Flying Fox Coat Part 1

This coat has weighed on my mind for the year and a half since we cleared Late Lucy’s house. It was a quality piece, but oh so 80s. There was a coffee stain on the front, so I got it dry cleaned before taking it to the vintage shop to sell on commission. But the shop didn’t want it. I doubted that any op shop would try to sell something so out of date, so if I donated it I’m sure it’d go straight to rags.

It sure was ugly. Like someone took half of a Michael Jackson inspired coat and half of a 80s batwing coat and made a Frankenstein’s monster out of the two.

But it was “100% pure new wool” (well, obvious except for the lining and hideous plastic buttons) and I couldn’t help trying to think of ways to refashion it. Mostly I’d come up against the fact I don’t know or want to learn how to do tailoring, remind myself that I don’t need another coat, then push it to the back of the craft room cabinet.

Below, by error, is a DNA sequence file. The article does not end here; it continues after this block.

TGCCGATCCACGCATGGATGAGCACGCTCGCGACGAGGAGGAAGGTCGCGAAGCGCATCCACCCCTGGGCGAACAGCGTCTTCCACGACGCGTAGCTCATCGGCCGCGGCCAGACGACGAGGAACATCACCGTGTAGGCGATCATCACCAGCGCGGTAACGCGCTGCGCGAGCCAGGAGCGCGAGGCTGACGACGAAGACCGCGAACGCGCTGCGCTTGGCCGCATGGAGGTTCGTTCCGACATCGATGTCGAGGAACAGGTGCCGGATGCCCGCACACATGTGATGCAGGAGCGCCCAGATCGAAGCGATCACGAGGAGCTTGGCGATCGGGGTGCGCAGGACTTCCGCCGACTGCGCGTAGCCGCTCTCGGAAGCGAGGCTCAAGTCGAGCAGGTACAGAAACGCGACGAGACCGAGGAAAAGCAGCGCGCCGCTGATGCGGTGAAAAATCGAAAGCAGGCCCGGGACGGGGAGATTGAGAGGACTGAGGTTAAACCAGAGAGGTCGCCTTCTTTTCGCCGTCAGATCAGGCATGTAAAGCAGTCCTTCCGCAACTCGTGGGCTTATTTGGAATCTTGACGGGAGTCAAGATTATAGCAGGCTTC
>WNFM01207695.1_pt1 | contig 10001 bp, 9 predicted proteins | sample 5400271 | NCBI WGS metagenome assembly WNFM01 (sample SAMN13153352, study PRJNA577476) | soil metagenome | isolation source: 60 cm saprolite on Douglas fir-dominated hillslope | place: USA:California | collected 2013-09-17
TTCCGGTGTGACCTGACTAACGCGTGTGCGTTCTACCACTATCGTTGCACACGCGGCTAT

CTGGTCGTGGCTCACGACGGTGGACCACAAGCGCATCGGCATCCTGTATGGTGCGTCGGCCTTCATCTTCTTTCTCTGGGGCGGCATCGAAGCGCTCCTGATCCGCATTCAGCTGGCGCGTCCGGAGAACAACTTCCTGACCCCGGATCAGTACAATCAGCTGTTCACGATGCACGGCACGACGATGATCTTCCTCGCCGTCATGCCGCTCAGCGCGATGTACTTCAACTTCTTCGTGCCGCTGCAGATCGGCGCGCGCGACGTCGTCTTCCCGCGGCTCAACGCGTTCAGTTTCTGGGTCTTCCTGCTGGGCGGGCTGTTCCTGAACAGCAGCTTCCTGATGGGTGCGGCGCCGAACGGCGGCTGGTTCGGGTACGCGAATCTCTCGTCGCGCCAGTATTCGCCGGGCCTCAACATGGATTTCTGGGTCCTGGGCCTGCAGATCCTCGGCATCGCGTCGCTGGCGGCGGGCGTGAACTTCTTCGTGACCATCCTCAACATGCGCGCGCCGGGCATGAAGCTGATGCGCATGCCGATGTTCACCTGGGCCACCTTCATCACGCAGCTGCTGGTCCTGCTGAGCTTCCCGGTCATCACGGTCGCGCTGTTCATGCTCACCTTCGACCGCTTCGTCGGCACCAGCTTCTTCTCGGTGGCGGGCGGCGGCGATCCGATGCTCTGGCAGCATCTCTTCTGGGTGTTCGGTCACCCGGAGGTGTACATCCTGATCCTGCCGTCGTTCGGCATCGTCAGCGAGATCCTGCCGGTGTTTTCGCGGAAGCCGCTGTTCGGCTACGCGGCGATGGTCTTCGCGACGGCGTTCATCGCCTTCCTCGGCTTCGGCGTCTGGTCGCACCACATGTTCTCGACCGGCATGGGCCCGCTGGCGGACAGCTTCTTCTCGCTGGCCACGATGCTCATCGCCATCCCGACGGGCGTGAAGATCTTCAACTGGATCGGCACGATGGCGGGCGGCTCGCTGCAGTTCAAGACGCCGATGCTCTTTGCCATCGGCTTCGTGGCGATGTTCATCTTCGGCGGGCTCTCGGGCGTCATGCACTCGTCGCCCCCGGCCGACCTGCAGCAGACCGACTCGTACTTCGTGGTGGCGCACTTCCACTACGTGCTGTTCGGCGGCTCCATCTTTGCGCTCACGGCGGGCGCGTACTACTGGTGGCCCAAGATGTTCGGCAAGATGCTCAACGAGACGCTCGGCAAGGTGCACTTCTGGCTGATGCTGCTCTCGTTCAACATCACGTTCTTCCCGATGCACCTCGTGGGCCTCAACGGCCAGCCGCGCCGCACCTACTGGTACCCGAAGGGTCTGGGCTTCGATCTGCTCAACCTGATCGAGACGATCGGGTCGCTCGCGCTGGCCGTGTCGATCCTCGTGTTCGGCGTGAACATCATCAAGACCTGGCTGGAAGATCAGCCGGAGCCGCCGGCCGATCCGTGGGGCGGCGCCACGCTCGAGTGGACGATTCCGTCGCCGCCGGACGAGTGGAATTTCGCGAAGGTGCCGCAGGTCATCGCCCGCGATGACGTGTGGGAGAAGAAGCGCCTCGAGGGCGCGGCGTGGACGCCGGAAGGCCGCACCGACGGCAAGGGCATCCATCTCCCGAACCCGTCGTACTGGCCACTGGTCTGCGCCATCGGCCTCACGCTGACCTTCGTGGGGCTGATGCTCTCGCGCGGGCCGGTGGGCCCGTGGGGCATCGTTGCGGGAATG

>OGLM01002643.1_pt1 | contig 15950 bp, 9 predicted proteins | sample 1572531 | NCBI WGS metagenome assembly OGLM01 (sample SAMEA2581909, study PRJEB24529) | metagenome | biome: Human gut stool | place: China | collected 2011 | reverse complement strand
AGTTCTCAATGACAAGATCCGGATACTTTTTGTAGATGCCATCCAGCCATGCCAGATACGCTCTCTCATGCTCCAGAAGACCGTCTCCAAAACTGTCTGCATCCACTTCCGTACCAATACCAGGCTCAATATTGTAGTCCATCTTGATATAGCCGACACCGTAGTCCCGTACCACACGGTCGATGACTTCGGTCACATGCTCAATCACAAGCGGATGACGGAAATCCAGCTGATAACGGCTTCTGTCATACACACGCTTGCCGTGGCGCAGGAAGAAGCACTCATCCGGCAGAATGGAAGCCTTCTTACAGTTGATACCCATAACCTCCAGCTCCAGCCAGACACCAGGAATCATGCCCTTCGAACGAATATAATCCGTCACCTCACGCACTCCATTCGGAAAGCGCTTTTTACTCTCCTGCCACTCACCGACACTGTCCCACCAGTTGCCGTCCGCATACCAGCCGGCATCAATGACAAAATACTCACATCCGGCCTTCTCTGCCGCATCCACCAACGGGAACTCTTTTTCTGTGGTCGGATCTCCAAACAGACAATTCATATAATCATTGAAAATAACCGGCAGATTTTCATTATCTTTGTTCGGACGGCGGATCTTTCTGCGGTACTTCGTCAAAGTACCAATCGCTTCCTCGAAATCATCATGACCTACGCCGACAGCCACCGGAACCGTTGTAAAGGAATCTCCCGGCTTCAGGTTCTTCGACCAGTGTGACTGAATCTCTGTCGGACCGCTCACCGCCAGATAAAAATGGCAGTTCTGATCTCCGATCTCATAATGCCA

But since my sewing jape hadn’t exhausted itself, and despite – or perhaps because of – having put my sewing machine in to be serviced, my brain kept returning to the conundrum what to do with it. That impression of two coats forced into one made me wonder what design ideas I might have if I just separated them.

The first good thing about this coat was, I had nothing to lose but the $15 I’d spent on dry cleaning. So I grabbed the Quick-un-pick. Off came the buttons, then the bat-wing sleeve-sides, then the cuffs. I put the bat-wing sleeve-sides onto the dress form on their own. They didn’t meet at the middle, but the gap at the back could be filled with a panel and a collar that swooped down to the hem would fill out the front. Did I want a bat-wing coat? I had a niggling memory that they had come back in fashion, so I searched the internet and found that yes, bat-wing was back in everything from coats to dresses to tops to jumpsuits.